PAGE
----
Health and safety

Proper safeguards should be in place for all professional drivers and all those involved in the transport/logistics industry, the Charter insists. It wants to see all workplaces having Unite Health and Safety Representatives.


Unite points out that drivers across the whole of the industry have never enjoyed any proper pension provision, despite some of the largest companies in the world operating in the logistics and road transport sectors, and it is calling for a final salary pension scheme for all. "Why can’t there be an industry provision with all making a contribution for all professional drivers?" the Charter asks. Transport companies should provide a genuine occupational pension that provides "a good standard of living post retirement", it insists.

Proper on-the-road facilities

After many hours on the road, there is no option for the majority of professional drivers but to sleep in the cab of their vehicles after parking in areas, which can be unsafe both for them and their cargo. Other Member States in Europe are able to provide far better standards on the road for professional drivers, the Charter argues, so why should drivers in the UK accept less? It demands good facilities that are safe and secure, in line with facilities in mainland Europe, and also calls for toilet and washing facilities to be made available at all delivery/customer sites.

Professional vocational training

Unite welcomes professional qualifications and wants drivers to be offered high quality training, but calls for this to be fully funded by employers and to take place in normal working hours in order to ensure maximum take-up and assured quality. Employers should also ensure that all drivers they use, whether from the UK or based elsewhere in the European Union, have the full Driver Certificate of Professional Competence (CPC) and access to ongoing training.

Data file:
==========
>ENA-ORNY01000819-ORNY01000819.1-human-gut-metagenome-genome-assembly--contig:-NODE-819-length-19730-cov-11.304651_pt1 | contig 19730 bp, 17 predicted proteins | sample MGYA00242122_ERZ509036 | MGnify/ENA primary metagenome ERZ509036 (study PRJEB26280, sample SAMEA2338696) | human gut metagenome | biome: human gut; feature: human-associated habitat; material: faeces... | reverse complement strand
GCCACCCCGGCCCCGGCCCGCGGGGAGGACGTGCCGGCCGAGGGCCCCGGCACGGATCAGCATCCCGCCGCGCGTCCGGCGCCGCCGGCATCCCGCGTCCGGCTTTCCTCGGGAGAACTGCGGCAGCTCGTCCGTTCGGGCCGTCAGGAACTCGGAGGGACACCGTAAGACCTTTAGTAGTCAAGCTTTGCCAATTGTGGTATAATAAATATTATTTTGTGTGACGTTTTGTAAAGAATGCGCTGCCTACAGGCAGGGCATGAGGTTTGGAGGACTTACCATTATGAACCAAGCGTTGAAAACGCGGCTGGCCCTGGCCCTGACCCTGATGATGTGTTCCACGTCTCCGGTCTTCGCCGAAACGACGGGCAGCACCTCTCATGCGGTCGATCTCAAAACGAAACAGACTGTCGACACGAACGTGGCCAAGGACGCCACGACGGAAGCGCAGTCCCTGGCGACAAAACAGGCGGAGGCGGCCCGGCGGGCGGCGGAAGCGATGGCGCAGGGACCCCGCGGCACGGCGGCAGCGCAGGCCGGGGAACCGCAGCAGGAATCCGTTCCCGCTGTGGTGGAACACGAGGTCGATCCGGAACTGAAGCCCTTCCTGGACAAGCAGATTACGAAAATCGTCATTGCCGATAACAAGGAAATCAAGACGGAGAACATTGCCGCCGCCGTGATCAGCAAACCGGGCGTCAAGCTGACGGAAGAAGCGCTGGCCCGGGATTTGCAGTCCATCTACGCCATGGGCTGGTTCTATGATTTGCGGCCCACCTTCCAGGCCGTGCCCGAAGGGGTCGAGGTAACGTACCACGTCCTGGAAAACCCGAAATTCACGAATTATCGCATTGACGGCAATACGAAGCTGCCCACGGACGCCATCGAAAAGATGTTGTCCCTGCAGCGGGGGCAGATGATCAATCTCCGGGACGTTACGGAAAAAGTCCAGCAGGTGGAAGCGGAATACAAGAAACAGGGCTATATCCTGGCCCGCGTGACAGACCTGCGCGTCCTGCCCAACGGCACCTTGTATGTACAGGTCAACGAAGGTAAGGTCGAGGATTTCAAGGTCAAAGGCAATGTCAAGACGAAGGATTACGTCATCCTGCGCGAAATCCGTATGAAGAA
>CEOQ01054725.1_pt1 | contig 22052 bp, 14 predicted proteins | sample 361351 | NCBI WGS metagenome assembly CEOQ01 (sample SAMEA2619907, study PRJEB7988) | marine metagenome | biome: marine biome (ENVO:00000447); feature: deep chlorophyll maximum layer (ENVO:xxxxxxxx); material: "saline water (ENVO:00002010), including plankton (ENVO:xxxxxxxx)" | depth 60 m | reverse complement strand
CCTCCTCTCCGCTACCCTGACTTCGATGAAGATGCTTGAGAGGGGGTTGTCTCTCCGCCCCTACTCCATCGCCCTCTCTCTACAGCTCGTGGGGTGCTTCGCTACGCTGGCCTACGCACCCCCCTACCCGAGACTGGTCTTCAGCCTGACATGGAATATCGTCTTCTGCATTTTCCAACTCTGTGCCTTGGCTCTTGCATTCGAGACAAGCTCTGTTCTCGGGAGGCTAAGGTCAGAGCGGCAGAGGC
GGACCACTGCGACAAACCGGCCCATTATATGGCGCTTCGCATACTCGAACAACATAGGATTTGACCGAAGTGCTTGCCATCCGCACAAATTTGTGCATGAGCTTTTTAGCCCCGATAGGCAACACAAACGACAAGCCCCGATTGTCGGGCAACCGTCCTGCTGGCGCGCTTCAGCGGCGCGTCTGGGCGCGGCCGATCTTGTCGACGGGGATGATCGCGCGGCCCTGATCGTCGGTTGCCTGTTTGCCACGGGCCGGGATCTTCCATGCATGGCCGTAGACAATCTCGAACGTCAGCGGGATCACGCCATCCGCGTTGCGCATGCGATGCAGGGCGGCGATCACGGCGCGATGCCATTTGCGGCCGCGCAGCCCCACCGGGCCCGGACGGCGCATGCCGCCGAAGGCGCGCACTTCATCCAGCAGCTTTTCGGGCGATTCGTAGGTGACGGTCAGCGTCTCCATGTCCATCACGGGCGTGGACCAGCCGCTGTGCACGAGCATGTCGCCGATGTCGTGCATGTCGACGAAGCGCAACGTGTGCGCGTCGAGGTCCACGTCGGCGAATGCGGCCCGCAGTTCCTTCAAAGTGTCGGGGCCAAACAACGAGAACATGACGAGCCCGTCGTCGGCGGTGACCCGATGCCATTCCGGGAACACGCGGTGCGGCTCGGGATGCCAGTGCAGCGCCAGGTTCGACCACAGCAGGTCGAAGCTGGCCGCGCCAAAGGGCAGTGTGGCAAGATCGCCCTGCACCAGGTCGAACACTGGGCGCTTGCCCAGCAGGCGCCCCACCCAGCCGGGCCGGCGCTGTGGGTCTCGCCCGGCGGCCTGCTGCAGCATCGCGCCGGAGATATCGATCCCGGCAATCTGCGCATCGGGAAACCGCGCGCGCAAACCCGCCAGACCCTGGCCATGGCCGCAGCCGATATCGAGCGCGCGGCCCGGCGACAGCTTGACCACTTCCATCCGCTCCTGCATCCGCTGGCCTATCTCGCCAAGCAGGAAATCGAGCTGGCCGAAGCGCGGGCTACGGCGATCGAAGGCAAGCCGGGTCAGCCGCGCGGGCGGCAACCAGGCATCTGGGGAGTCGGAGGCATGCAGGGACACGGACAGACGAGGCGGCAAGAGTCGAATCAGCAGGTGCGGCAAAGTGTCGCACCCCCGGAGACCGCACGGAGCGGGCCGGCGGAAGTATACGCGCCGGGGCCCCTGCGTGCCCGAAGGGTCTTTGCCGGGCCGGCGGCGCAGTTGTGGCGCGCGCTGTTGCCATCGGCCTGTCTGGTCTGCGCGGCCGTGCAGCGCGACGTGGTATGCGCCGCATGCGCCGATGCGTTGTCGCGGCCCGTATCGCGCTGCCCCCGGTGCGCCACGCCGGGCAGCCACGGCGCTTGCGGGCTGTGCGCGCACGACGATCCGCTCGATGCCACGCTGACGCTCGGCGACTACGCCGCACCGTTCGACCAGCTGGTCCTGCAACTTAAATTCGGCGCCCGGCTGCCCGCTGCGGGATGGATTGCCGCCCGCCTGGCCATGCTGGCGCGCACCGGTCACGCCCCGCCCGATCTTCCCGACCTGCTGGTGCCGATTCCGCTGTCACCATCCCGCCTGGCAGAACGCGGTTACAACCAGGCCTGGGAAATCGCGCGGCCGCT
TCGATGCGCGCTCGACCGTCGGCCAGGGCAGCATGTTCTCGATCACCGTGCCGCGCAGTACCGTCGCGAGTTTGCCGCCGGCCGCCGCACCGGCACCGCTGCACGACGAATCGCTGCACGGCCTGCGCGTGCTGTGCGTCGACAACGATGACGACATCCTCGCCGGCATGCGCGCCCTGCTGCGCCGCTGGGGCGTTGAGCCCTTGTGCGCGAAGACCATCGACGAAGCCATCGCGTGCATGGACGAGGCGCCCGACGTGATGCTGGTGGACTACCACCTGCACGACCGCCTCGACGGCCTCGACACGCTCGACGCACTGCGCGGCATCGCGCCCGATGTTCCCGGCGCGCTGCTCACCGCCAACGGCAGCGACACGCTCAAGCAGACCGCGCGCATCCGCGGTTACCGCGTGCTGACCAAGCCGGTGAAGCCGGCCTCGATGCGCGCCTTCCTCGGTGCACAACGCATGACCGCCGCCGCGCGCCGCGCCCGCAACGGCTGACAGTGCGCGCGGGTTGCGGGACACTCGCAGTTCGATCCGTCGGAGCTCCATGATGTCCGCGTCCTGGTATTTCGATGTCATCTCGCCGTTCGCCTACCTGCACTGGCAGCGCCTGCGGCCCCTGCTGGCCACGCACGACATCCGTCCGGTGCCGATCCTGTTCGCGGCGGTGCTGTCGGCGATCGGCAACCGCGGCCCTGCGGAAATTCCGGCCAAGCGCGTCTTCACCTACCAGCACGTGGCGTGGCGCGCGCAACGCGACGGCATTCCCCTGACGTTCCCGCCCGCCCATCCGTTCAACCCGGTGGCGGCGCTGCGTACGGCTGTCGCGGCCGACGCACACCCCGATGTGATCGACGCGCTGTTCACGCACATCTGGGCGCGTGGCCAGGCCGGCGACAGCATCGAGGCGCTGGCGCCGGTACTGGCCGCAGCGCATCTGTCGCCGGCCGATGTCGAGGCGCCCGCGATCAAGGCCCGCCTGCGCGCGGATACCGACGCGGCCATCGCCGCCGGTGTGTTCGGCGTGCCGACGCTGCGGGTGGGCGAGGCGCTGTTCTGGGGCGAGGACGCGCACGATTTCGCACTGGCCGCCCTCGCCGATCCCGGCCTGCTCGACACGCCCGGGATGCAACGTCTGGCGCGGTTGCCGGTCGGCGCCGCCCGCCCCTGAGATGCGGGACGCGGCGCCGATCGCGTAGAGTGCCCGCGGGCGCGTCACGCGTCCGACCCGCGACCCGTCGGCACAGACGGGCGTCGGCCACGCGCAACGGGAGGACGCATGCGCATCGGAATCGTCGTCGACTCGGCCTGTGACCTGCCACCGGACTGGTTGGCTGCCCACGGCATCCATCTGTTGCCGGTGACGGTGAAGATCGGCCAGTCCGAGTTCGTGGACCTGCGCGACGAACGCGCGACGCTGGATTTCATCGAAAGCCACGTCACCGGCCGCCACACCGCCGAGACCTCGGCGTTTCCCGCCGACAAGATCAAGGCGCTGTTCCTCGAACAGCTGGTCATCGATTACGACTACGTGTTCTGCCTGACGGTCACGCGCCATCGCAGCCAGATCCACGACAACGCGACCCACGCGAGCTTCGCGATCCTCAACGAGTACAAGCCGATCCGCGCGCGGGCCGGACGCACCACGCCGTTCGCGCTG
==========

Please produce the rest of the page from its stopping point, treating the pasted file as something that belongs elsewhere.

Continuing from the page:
Proper enforcement of all road regulations

The final part of the Charter calls for the fullest enforcement of all those regulations that apply to all road users. At the same time, it wants to see appropriately severe penalties given to those who breach the rules. "Being the most regulated group of workers in any industry," the union argues, "it’s right that those regulations apply, making our roads safe for us all to work and use. A failure to ensure consistent enforcement of both domestic and EU laws means that UK drivers are disadvantaged and potentially have their safety compromised."

Read all about it

If you would like to download the full text of the Charter, it can be found on the Unite website. You may find it being quoted in pay negotiations as Unite is urging its reps to include the specific items listed in the Charter in any claim. "You may not achieve every one but your employer will know that their competitors are facing the same claims," it points out. The union will be urging all haulage firms to sign up to the Charter in order, as it puts it, to halt the race to the bottom on Britain’s roads.